Aerosols are commonly used in many clinics or hospitals due to its efficacy and ease of use. However, it can be a source of Volatile Organic Compounds which can adversely affect health by causing irritations or triggering allergic reactions. Higher concentrations of VOCs can even cause damage to the central nervous system.
Many people are not aware that paints can be as dangerous as toxic plastics. Many paints manufactured before (and even today) emits a high-level of VOCs. It off-gases this dangerous compound many years after it has been painted. Your walls may look innocent but it can be the source of your air quality problems.
Providing the best care is the ultimate goal of any medical facility. However, due to the countless problems clinics face on a regular basis, good indoor air quality can be at the bottom of the list. It’s essential that clinics start working on these serious issues to protect the mothers and their children who come to them every single day.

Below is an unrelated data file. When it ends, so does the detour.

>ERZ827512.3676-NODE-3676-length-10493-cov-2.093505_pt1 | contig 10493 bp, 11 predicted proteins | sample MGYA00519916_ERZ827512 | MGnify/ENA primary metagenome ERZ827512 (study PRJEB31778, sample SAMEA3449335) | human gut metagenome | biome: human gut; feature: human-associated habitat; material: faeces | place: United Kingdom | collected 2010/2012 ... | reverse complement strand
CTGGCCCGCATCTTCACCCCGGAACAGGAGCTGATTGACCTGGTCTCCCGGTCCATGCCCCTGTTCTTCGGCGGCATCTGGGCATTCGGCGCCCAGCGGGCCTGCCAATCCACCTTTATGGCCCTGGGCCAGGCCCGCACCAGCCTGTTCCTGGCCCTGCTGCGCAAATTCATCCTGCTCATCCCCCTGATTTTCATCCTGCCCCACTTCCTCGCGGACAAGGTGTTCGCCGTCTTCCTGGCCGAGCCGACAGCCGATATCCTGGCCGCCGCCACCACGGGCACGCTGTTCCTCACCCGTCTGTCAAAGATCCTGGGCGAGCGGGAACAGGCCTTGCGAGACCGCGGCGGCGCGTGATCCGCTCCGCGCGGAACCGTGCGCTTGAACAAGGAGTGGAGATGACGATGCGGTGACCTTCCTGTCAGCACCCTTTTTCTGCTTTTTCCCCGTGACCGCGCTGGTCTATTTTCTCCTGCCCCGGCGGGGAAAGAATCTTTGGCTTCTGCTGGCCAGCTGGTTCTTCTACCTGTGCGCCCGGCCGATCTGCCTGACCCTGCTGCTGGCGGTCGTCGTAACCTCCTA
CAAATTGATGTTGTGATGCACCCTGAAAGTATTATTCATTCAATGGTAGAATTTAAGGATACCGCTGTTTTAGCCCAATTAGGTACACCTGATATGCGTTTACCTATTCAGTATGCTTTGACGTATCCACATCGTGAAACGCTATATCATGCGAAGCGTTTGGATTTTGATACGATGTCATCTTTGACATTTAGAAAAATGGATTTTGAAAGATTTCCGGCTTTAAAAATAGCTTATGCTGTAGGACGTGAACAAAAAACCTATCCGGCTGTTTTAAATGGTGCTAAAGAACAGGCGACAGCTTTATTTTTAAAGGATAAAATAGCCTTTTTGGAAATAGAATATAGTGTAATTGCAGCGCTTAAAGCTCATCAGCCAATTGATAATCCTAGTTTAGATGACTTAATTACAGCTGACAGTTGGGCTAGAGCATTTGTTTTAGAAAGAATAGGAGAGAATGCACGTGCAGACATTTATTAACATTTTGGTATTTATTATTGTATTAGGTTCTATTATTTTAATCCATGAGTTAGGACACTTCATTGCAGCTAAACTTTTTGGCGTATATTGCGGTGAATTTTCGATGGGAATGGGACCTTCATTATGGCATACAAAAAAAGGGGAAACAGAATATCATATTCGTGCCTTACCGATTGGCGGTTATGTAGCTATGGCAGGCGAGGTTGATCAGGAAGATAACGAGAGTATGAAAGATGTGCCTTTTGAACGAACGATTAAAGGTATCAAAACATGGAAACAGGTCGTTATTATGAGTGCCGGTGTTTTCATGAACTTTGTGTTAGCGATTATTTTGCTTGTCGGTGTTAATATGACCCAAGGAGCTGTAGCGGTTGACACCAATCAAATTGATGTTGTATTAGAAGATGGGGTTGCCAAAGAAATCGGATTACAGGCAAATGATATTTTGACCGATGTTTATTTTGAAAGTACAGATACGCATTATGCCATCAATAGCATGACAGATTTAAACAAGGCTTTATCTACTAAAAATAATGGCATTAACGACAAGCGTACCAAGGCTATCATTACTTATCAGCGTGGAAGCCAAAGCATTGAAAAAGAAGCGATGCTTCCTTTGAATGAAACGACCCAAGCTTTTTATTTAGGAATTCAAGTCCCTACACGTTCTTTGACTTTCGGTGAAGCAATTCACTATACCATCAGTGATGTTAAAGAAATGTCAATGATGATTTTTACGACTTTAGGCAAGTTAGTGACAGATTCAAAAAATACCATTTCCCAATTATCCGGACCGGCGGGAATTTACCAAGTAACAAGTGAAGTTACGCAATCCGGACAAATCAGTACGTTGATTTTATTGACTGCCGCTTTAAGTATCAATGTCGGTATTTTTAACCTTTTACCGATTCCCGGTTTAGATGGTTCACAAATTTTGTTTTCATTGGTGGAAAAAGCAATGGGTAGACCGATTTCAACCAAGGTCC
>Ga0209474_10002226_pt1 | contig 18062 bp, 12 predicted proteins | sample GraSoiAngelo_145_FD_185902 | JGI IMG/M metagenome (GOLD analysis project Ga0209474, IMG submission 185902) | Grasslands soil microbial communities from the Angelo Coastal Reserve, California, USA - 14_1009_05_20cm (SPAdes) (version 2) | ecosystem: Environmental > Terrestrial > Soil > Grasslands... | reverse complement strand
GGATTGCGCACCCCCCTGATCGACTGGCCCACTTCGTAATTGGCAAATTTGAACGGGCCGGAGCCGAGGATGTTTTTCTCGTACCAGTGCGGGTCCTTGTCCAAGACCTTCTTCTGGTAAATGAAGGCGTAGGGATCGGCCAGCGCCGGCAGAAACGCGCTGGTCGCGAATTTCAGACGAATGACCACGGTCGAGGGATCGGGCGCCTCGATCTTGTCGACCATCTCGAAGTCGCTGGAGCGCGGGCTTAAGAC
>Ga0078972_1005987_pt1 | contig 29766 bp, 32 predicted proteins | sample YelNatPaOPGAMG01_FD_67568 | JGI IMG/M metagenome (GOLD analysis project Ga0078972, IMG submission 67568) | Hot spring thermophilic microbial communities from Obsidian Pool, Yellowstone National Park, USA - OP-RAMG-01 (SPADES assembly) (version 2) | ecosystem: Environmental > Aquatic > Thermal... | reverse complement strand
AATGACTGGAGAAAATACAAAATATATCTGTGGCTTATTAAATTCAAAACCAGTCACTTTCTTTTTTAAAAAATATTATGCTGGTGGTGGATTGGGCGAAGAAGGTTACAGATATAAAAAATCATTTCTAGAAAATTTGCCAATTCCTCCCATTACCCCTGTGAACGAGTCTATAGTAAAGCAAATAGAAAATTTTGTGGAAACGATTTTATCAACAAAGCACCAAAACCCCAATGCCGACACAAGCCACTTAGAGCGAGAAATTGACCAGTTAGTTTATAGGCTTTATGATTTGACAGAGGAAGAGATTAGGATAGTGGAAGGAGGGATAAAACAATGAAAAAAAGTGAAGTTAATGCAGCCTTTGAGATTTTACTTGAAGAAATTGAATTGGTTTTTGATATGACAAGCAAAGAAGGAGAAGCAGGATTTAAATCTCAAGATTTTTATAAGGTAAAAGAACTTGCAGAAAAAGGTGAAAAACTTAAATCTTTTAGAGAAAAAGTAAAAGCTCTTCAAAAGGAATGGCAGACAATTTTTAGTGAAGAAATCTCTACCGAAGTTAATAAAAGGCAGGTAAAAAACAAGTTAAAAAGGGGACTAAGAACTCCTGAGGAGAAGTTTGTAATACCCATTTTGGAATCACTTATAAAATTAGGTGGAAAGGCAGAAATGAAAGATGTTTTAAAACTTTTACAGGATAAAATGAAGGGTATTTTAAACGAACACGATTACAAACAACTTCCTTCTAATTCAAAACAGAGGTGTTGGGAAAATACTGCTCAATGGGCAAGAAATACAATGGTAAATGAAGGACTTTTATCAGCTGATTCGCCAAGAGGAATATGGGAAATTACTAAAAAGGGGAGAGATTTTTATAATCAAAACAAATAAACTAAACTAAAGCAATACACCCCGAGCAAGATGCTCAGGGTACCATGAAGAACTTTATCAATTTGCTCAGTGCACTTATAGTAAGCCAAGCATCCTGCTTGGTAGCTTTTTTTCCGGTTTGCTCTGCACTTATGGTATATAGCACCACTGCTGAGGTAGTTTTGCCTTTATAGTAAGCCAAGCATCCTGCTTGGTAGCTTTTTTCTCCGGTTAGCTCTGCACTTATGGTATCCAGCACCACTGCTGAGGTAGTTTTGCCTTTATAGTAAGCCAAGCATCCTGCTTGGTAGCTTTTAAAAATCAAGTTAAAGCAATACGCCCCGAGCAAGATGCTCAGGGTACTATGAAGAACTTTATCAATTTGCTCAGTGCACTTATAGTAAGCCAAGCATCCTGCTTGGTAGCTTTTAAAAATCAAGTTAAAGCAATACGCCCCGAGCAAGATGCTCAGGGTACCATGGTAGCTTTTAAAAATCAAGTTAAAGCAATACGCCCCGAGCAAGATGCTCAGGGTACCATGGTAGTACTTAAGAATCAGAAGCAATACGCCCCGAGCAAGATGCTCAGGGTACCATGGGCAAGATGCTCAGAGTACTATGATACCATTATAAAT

The solution is simple. It starts with educating yourself and paying attention to the little details. Many of the tips here can be easily done with your current staff or hiring professionals that can quickly do it for you. With a little knowledge and foresight, you can transform any clinic into a mother and infant-safe zone.